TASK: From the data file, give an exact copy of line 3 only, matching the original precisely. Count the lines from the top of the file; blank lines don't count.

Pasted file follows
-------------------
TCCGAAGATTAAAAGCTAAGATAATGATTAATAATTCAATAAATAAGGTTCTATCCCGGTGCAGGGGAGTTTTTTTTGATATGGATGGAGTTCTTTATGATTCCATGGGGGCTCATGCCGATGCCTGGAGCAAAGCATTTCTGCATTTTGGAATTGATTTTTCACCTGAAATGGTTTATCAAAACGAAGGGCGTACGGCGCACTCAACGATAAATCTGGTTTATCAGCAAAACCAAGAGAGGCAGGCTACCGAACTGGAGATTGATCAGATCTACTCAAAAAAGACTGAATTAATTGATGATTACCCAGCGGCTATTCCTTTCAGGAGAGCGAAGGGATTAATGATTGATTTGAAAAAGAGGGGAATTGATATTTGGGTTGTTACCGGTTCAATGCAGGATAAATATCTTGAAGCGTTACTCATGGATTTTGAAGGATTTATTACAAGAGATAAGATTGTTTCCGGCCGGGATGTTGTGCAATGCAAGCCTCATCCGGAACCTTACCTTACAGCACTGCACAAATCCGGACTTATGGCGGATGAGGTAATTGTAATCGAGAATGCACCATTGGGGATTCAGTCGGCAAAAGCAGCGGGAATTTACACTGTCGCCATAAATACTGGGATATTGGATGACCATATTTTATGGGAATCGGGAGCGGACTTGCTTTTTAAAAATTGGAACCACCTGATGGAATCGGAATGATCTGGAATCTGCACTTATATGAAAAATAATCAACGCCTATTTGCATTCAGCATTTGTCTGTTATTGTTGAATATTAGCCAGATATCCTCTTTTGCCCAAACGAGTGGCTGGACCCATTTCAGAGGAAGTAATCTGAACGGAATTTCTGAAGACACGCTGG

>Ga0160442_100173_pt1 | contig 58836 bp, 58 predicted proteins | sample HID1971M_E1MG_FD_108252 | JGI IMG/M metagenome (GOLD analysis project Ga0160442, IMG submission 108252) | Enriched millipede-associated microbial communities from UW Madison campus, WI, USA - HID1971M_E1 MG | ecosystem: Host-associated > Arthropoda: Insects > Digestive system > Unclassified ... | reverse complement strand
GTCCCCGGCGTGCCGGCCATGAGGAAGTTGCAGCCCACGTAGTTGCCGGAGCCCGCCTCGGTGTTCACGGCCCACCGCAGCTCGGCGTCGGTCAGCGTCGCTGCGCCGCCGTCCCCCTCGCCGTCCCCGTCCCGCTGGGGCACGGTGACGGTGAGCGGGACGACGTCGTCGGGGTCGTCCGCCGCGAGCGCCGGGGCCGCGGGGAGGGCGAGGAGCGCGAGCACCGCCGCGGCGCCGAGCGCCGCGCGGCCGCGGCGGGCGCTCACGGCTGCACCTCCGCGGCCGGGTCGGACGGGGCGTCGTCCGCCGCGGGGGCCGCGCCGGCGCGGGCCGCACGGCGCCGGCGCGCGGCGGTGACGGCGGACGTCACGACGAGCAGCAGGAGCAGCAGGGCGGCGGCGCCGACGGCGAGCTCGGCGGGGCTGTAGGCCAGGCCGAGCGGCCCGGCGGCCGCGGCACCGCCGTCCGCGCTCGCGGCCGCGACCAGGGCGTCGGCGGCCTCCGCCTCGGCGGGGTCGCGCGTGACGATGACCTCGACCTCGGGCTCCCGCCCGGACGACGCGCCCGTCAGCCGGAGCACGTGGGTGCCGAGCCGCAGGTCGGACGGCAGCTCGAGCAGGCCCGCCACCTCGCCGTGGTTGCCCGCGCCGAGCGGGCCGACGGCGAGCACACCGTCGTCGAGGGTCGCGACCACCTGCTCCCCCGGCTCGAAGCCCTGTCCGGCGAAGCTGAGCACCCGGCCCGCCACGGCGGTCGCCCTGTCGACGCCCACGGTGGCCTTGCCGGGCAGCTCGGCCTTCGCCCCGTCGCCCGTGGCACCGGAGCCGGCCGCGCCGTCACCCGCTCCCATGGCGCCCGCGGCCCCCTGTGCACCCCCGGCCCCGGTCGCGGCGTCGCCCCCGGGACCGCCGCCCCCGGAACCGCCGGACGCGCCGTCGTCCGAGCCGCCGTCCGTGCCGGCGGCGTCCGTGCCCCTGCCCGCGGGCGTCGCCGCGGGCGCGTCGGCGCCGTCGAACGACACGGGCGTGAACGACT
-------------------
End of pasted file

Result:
GTCCCCGGCGTGCCGGCCATGAGGAAGTTGCAGCCCACGTAGTTGCCGGAGCCCGCCTCGGTGTTCACGGCCCACCGCAGCTCGGCGTCGGTCAGCGTCGCTGCGCCGCCGTCCCCCTCGCCGTCCCCGTCCCGCTGGGGCACGGTGACGGTGAGCGGGACGACGTCGTCGGGGTCGTCCGCCGCGAGCGCCGGGGCCGCGGGGAGGGCGAGGAGCGCGAGCACCGCCGCGGCGCCGAGCGCCGCGCGGCCGCGGCGGGCGCTCACGGCTGCACCTCCGCGGCCGGGTCGGACGGGGCGTCGTCCGCCGCGGGGGCCGCGCCGGCGCGGGCCGCACGGCGCCGGCGCGCGGCGGTGACGGCGGACGTCACGACGAGCAGCAGGAGCAGCAGGGCGGCGGCGCCGACGGCGAGCTCGGCGGGGCTGTAGGCCAGGCCGAGCGGCCCGGCGGCCGCGGCACCGCCGTCCGCGCTCGCGGCCGCGACCAGGGCGTCGGCGGCCTCCGCCTCGGCGGGGTCGCGCGTGACGATGACCTCGACCTCGGGCTCCCGCCCGGACGACGCGCCCGTCAGCCGGAGCACGTGGGTGCCGAGCCGCAGGTCGGACGGCAGCTCGAGCAGGCCCGCCACCTCGCCGTGGTTGCCCGCGCCGAGCGGGCCGACGGCGAGCACACCGTCGTCGAGGGTCGCGACCACCTGCTCCCCCGGCTCGAAGCCCTGTCCGGCGAAGCTGAGCACCCGGCCCGCCACGGCGGTCGCCCTGTCGACGCCCACGGTGGCCTTGCCGGGCAGCTCGGCCTTCGCCCCGTCGCCCGTGGCACCGGAGCCGGCCGCGCCGTCACCCGCTCCCATGGCGCCCGCGGCCCCCTGTGCACCCCCGGCCCCGGTCGCGGCGTCGCCCCCGGGACCGCCGCCCCCGGAACCGCCGGACGCGCCGTCGTCCGAGCCGCCGTCCGTGCCGGCGGCGTCCGTGCCCCTGCCCGCGGGCGTCGCCGCGGGCGCGTCGGCGCCGTCGAACGACACGGGCGTGAACGACT